This semester I’m experimenting by offering a BIOL 560 student/faculty collaborative research course entitled “Mechanisms of Cell Motility”. In this course my six students and I are investigating the roles of two facilitators of actin filament polymerization, the Arp2/3 complex and formin 2. Using B16 mouse melanoma cells (immunofluorescently labeled at left for actin, Arp3, and DNA) we are using specific small molecule inhibitors of these polymerization facilitators to determine the overall impact on the actin cytoskeleton. Actin mediates cell motility which is a crucial attribute of these highly motile and therefore highly metastatic melanoma cells. We also may try to compare the results of the pharmacological approach with inhibition based on siRNA methods in which gene-sequence specific segments of double stranded RNA are introduced into the cells which leads to destruction of the corresponding mRNA for the protein of interest (in this case Arp3 or formin2). Ultimately we want to compare the results that we obtain with these mammalian cells with similar experiments we have been performing with sea urchin coelomocytes.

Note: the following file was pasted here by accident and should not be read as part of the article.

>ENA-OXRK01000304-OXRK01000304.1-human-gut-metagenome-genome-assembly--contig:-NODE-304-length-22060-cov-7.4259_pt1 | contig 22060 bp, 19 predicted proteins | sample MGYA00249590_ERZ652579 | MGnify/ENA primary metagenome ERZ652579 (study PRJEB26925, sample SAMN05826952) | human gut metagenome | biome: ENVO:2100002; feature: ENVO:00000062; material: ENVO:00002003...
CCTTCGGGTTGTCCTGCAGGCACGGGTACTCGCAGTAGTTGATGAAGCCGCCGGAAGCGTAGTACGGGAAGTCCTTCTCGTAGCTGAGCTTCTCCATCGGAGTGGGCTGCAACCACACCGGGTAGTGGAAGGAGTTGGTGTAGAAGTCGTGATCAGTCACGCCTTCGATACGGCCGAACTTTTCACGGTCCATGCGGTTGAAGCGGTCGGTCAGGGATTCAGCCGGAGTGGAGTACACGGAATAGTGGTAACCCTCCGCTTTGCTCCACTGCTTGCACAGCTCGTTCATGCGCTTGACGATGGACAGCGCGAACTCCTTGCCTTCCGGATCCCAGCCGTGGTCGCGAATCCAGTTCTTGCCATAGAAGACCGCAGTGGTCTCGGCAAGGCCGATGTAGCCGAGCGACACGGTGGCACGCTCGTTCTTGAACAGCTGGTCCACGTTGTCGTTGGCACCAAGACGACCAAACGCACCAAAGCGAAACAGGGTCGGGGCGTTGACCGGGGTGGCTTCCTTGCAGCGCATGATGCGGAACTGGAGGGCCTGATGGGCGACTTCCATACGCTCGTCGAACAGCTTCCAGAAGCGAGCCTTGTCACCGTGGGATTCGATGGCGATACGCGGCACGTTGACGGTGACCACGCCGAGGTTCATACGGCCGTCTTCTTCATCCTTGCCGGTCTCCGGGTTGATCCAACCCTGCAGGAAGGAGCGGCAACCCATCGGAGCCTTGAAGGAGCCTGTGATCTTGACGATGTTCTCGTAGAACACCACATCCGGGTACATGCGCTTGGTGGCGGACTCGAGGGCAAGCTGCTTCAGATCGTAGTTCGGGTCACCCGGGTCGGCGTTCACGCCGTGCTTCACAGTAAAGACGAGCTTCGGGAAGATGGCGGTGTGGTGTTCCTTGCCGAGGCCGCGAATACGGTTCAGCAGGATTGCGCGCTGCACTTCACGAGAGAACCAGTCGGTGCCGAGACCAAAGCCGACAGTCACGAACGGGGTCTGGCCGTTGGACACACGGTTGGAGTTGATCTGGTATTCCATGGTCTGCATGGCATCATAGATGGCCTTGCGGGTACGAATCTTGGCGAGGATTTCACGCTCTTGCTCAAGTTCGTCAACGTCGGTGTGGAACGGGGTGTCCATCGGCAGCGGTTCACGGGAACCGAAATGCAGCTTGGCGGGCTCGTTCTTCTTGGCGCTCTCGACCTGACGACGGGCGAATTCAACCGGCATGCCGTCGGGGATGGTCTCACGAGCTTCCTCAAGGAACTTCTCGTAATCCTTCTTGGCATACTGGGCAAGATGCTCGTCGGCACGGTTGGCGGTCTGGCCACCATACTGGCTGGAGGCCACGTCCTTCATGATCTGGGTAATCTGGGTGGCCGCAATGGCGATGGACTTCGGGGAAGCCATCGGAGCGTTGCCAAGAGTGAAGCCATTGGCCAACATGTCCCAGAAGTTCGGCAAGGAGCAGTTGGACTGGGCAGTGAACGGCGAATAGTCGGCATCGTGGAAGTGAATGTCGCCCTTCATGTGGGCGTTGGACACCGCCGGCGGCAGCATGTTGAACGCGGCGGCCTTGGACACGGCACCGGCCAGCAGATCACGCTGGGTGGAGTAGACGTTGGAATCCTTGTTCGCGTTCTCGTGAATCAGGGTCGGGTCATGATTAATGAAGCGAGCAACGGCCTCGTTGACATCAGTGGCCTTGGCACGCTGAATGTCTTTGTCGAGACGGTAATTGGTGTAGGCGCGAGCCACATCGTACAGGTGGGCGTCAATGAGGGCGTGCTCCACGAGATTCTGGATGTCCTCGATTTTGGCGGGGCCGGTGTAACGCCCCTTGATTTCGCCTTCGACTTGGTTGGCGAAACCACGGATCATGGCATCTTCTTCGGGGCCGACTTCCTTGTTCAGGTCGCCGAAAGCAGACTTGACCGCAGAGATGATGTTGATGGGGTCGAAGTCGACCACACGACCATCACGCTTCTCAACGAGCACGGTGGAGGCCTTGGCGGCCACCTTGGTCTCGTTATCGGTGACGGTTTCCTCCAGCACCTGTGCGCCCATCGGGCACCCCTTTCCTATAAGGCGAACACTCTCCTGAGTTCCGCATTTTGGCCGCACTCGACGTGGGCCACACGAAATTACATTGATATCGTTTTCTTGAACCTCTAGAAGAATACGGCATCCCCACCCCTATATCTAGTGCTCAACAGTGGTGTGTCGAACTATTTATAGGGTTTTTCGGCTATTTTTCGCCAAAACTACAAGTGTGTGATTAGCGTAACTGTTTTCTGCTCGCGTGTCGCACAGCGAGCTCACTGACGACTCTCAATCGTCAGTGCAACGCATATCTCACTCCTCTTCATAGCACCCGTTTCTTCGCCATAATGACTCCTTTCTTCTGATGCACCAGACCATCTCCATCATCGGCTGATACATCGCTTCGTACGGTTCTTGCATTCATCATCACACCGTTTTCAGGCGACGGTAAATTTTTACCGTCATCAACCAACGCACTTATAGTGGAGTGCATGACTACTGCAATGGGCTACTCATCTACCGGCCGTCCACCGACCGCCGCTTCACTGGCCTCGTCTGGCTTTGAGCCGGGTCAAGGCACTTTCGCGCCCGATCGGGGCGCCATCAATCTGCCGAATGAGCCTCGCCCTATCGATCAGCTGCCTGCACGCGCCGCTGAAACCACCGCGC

The students involved in this research are seniors Caroline Jordan, Jake Kleiner, and Rebecca Patterson; juniors Christine Neville and Eileen Shen; and sophomore Brandon Goldson. They will use the course to satisfy the biology or biochem & mol biol major research requirement.